CITATION: Singh v Worner Electrical Industries [2010] QCATA 83


PARTIES: Mr Ram Kumar SINGH and Mrs Anshu

Raghuwanshi SINGH (Appellants)


Worner Electrical Industries







HEARING DATE: On the papers


HEARD AT: Brisbane


DECISION OF: Judge Fleur Kingham Deputy President


DELIVERED ON: 17 November 2010




ORDERS MADE: The application for leave to appeal is dismissed


CATCHWORDS : LEAVE TO APPEAL – MINOR CIVIL DISPUTE – where no new evidence – whether evidence properly considered in primary decision – whether error in primary decision


Building and Construction Industry Payments Act 2004 ss 10, 12, 20(a)(i)

Queensland Civil and Administrative Tribunal 2009 ss 28(2), 142(3)(a)(i)

Australian Broadcasting Tribunal v Bond (1990) 170 CLR 321




[1] This application arises from a dispute between an electrician and the owner of premises in which he performed electrical work.


[2] Worner Electrical Industries (Mr Worner) and Mr Singh entered into a verbal contract, confirmed via email on 3 October 2010, for Mr Worner to carry out electrical work on Mr Singh’s premises at 88 Beaudesert Road Moorooka. The price negotiated was $8,000 (plus GST); $4,000 payable upon completion of pre-wiring and $4,000 payable on completion of the works. No down payment or deposit was provided for.


[3] Mr Worner wrote to Mr Singh on 8 and 9 October 2010 demanding payment of $4,000 for completion of the pre-wiring. On 15 and 16 October 2010 Mr Worner again wrote to Mr Singh requesting payment and informing him that work in progress would be stopped until the payment was received.


[4] Payment was not forthcoming. Mr Worner made a claim in the Minor Civil Dispute jurisdiction of this Tribunal for payment of the debt. In response, Mr Singh made a counter claim for rectification of defective work and associated damages. The matter was heard on 9 February 2010.


[5] Mr Singh was ordered to pay Mr Worner $4,400, enforcement suspended until completion of Mr Singh’s counter-claim to be heard at a later date.


[6] The counter claim was heard and dismissed on 6 April 2010. The learned Member ordered Mr Singh to pay Mr Worner the $4,400 within 14 days.


[7] Mr Singh brought an application for leave to appeal that decision. Leave is necessary for a party to appeal to the appeal tribunal against a minor civil dispute.


[8] Mr Singh’s grounds for leave to appeal are, in summary:


(a) Mr Worner’s claim for the progress payment should not have succeeded because the work carried out by Mr Worner was defective.


(b) The Tribunal ignored section 14(1)(b)(iv) of the Building and Construction Industry Payments Act 2004 by failing to take into account the cost of rectifying defective work when making its orders.


[9] QCAT is bound to act fairly in each proceeding and determine every matter according to the substantial merits of the case. An appellate tribunal will not disturb the findings of fact of the primary decision-maker unless persuaded they lacked an evidentiary basis, or were affected by some other error of law.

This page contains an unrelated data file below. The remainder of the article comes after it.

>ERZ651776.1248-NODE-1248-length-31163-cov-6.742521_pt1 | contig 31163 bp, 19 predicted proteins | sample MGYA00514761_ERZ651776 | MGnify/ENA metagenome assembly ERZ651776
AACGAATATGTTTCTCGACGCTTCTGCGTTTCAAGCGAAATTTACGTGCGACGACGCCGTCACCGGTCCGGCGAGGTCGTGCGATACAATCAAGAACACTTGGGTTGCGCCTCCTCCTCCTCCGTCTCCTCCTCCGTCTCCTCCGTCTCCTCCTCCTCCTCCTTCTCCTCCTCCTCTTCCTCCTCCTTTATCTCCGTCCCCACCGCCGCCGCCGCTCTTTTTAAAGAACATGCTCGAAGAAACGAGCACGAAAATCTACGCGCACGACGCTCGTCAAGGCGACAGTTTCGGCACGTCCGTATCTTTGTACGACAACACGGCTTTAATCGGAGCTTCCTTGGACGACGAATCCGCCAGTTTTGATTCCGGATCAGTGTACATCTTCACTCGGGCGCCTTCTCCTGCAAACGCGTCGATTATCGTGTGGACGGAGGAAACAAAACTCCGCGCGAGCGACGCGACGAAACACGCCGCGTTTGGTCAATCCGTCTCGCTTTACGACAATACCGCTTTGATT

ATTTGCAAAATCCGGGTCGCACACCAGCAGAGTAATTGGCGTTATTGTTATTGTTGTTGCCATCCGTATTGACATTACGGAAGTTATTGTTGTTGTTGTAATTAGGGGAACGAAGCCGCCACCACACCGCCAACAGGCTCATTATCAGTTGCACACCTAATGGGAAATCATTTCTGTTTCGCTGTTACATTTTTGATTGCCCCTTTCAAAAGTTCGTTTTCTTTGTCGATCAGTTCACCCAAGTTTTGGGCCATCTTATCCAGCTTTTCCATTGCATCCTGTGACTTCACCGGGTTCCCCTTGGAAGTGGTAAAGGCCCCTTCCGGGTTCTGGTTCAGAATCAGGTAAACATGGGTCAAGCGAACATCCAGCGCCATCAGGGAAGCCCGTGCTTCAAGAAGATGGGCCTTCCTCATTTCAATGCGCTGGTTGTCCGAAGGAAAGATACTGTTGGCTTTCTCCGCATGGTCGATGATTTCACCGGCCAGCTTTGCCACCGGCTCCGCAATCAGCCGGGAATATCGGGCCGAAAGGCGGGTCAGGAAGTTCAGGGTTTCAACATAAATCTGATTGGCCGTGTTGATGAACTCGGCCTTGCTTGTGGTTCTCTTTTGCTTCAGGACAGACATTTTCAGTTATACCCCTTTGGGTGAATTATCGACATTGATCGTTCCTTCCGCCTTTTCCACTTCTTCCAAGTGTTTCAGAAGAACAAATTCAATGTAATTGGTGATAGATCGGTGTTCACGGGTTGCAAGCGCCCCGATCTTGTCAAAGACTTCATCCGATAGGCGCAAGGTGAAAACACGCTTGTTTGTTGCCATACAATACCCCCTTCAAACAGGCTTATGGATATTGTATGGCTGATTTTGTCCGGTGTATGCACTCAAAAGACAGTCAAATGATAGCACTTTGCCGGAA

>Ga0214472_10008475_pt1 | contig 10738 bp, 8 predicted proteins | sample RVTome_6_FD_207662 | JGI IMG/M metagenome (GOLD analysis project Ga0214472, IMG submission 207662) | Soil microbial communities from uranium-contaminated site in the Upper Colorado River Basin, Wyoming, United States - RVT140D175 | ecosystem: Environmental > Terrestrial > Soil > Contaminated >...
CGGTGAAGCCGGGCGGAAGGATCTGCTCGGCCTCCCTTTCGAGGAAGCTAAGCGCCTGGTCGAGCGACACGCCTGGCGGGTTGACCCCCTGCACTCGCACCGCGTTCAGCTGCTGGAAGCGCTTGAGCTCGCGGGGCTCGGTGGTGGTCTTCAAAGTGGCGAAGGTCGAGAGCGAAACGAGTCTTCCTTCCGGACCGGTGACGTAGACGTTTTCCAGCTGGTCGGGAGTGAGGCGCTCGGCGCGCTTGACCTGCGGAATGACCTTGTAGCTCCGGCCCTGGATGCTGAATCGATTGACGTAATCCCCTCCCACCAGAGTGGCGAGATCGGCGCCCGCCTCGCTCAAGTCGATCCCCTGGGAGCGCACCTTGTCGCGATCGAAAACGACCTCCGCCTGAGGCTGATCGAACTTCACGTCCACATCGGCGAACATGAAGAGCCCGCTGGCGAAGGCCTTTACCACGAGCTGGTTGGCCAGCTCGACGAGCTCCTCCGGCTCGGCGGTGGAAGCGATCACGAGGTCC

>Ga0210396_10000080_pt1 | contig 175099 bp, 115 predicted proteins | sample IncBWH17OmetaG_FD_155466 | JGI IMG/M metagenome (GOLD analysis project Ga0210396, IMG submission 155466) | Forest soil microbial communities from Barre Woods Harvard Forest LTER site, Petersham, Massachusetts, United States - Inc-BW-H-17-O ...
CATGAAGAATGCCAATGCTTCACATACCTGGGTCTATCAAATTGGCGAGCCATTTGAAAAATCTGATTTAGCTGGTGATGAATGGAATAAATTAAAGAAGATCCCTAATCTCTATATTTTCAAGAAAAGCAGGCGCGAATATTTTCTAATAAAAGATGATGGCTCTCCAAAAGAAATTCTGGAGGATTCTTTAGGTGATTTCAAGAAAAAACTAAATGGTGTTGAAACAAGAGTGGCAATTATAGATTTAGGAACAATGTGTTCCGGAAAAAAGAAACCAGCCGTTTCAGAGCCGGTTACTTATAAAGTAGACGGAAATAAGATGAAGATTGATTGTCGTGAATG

[10] The learned Member concluded the work carried out by Mr Worner was in progress and, had Mr Worner been able to complete the work, he would have been able to bring any potential deficiencies up to standard. In short, the work was not defective, because it was in progress.


[11] The transcript reveals that in making that, in making that decision, the learned Member considered the following evidence:


(a) The work performed by Mr Worner was in progress;

(b) There was electrical work at the property that independent assessors had stated was defective;

(c) Some of those defects may have been a result of older work performed at an earlier time; and

(d) Had Mr Worner been given the opportunity to complete the work, any perceived defects would have been remedied.


[12] In dismissing Mr Singh’s counterclaim the learned Member held:


“…losses have been incurred by Mr Singh which have arisen from a failure to pay progress payments which would have allowed Mr Worner to rectify the work that appeared to be in error…to an extent…they are…of his own making.”


[13] The learned Member thoroughly considered the evidence. Mr Singh’s counterclaim for rectification stemmed from his conclusion that there were defects for which Mr Worner was responsible. The learned Member properly concluded on the evidence before her that the losses incurred by Mr Singh were of his own making.


[14] Mr Worner would only complete the work if the progress payment was made. Mr Singh refused to pay the money until the work was ‘rectified’. As a result Mr Singh incurred losses that the learned Member concluded could have been avoided.


[15] Mr Singh has not raised any issues or provided additional evidence not already considered in the original proceedings. Following careful consideration of the evidence before the Tribunal, the learned Member made her decision. There is no evidence to suggest an error was made.


[16] There is no reasonably arguable case of error in the primary decision. There is no question of general importance or public interest which a decision of an appeal tribunal is called for.


[17] Leave to appeal is refused.